Using this exact science, companies and government have sought to influence people into behaving a certain way. The approach is subtle so that the people targeted won’t always realise what’s happening. Or understand why. A simple example would be, shaping an environment to get people to stand in line or to keep them buying a specific product.
In the past few decades, this field has become very popular among corporations and governments.
Francesca Gino is a leading figure and extremely well-known in the field of Behavioural Science. She has authored many articles and collaborated with many many scientists. She has acquired fame, fortune, and a prestigious spot at Harvard.
Most of her research is based on wacky hypothesis that is often proven. This obviously tends to surprise many in the scientific community.
Some of her hypothesis includes:
- Putting an ‘honesty pledge’ on top of a form makes people more honest in answering the form.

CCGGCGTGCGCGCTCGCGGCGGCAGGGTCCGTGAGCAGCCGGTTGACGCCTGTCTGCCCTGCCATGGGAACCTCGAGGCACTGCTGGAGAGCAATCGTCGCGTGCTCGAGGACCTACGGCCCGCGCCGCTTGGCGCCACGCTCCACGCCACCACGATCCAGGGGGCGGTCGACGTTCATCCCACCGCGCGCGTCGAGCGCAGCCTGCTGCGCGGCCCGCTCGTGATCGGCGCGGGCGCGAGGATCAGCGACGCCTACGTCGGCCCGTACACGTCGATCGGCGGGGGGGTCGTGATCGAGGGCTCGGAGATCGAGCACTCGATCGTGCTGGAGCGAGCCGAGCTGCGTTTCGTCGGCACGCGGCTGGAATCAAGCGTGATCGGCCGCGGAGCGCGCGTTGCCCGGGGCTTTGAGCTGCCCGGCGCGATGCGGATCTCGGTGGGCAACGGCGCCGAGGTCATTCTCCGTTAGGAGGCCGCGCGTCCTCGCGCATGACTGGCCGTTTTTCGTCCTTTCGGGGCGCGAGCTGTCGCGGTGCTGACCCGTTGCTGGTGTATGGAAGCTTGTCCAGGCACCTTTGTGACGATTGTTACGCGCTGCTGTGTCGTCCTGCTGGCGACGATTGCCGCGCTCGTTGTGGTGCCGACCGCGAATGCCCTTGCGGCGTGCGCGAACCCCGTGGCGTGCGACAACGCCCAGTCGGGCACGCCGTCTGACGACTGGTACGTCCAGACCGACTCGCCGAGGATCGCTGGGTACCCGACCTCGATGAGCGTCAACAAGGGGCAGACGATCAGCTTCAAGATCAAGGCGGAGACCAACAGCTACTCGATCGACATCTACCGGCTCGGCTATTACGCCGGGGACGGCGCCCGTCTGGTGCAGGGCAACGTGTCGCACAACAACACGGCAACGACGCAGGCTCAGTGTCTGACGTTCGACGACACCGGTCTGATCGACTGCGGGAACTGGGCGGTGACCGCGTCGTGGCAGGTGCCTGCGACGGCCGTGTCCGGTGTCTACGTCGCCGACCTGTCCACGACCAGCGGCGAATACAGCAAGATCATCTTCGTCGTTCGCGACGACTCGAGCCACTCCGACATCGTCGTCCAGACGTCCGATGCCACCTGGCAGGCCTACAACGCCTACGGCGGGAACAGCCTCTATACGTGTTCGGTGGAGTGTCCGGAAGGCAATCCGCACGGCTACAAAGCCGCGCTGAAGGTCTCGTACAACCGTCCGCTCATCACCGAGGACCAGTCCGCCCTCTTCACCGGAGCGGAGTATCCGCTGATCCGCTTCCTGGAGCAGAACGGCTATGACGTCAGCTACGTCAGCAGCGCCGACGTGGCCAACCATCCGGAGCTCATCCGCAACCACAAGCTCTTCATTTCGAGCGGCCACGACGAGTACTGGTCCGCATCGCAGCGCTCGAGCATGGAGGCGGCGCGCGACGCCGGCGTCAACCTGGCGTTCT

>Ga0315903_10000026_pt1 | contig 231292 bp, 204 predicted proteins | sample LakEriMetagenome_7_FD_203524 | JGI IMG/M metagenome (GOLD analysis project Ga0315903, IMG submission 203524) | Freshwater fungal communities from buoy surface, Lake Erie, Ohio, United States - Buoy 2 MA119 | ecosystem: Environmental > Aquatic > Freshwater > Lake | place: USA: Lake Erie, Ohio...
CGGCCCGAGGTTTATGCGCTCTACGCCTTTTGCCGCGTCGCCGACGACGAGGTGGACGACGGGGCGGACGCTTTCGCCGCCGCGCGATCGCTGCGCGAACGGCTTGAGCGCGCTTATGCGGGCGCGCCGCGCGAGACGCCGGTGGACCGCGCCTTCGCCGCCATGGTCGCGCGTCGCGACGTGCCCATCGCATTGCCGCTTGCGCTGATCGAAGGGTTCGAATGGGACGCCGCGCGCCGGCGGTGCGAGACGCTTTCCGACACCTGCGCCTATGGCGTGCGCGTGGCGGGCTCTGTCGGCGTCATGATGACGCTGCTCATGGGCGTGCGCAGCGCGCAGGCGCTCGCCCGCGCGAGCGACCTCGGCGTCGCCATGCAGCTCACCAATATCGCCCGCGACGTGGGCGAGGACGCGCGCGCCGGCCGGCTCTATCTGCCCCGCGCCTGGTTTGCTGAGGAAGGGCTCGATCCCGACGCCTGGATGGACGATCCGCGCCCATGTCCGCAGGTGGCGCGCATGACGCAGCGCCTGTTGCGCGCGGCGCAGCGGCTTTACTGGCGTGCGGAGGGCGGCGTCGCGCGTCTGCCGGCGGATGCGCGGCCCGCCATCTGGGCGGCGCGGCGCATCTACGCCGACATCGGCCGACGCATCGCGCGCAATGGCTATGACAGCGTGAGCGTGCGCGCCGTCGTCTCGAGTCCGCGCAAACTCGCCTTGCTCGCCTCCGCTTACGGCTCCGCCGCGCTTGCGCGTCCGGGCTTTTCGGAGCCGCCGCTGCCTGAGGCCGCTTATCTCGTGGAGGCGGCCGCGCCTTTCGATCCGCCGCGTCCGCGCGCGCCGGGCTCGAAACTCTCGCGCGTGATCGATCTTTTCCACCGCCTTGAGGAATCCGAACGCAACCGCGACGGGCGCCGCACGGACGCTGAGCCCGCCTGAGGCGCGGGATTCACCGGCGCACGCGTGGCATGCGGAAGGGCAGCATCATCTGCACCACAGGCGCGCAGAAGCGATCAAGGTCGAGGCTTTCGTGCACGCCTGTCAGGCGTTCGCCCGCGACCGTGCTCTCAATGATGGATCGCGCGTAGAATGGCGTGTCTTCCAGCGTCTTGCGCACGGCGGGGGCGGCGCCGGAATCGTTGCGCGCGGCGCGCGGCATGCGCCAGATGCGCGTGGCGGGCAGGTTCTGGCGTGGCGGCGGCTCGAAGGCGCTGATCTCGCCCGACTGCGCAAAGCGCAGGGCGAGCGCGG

- People who go against their values will feel dirty, making them desire self-cleansing products. (soap, shampoo, etc)
- People who cheat are more creative
Now, many in the field were always sceptical about her study. Besides proving her odd hypothesis, it’s also the fact that her papers often have an effect size that is really large, and her statistical significance seems too significant.
For comparison, a normal statistical significance would be 5 per cent (p<0.05). Some of her papers would indicate a statistical significance of p<0.0001.
So, in 2021… Uri Simonsohn, Joe Simmons, and Leif Nelson decided to investigate in order to finally silence the scepticism surrounding Francesca Gino’s findings. Unfortunately for her, they found obvious signs of tempering and fraud.
Here’s an excerpt from the blog they published their findings:
“In 2021, we and a team of anonymous researchers examined a number of studies co-authored by Gino, because we had concerns that they contained fraudulent data. We discovered evidence of fraud in papers spanning over a decade, including papers published quite recently (in 2020).
In the Fall of 2021, we shared our concerns with Harvard Business School (HBS). Specifically, we wrote a report about four studies for which we had accumulated the strongest evidence of fraud. We believe that many more Gino-authored papers contain fake data. Perhaps dozens.